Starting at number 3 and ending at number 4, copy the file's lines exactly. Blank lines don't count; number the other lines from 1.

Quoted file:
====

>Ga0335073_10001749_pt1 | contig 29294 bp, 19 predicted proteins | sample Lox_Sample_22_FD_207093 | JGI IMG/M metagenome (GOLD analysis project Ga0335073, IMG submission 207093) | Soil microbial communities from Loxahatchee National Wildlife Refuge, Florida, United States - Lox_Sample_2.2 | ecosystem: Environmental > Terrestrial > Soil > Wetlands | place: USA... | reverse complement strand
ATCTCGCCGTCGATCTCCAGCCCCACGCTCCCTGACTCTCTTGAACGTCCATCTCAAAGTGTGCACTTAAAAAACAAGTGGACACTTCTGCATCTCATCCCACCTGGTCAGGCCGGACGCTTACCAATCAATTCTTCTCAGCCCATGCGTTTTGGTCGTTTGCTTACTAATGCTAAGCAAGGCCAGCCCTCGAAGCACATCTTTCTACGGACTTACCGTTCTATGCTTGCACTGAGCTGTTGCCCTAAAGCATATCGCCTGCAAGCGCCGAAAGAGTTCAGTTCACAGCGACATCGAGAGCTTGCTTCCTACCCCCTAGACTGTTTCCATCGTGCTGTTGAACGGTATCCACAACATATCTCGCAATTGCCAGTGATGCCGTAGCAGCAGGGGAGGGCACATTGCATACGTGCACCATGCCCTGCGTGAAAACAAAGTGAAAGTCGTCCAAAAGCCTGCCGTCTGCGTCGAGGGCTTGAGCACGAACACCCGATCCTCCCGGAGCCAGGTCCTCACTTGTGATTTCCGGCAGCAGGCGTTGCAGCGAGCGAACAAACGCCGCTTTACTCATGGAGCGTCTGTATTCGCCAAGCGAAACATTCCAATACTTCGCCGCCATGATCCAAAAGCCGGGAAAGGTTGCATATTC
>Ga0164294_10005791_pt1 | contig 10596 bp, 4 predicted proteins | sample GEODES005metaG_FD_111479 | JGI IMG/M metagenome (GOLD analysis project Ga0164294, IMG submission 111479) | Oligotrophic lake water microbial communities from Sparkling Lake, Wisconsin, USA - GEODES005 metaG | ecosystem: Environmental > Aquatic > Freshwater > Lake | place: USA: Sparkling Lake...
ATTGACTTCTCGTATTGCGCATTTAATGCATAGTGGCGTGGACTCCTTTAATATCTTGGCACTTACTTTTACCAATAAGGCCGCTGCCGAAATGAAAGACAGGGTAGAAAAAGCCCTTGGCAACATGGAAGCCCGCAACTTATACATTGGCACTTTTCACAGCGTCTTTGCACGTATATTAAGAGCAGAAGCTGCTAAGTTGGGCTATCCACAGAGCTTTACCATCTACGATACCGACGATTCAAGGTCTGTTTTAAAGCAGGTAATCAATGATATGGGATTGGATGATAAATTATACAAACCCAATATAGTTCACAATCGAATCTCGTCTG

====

>Ga0164294_10005791_pt1 | contig 10596 bp, 4 predicted proteins | sample GEODES005metaG_FD_111479 | JGI IMG/M metagenome (GOLD analysis project Ga0164294, IMG submission 111479) | Oligotrophic lake water microbial communities from Sparkling Lake, Wisconsin, USA - GEODES005 metaG | ecosystem: Environmental > Aquatic > Freshwater > Lake | place: USA: Sparkling Lake...
ATTGACTTCTCGTATTGCGCATTTAATGCATAGTGGCGTGGACTCCTTTAATATCTTGGCACTTACTTTTACCAATAAGGCCGCTGCCGAAATGAAAGACAGGGTAGAAAAAGCCCTTGGCAACATGGAAGCCCGCAACTTATACATTGGCACTTTTCACAGCGTCTTTGCACGTATATTAAGAGCAGAAGCTGCTAAGTTGGGCTATCCACAGAGCTTTACCATCTACGATACCGACGATTCAAGGTCTGTTTTAAAGCAGGTAATCAATGATATGGGATTGGATGATAAATTATACAAACCCAATATAGTTCACAATCGAATCTCGTCTG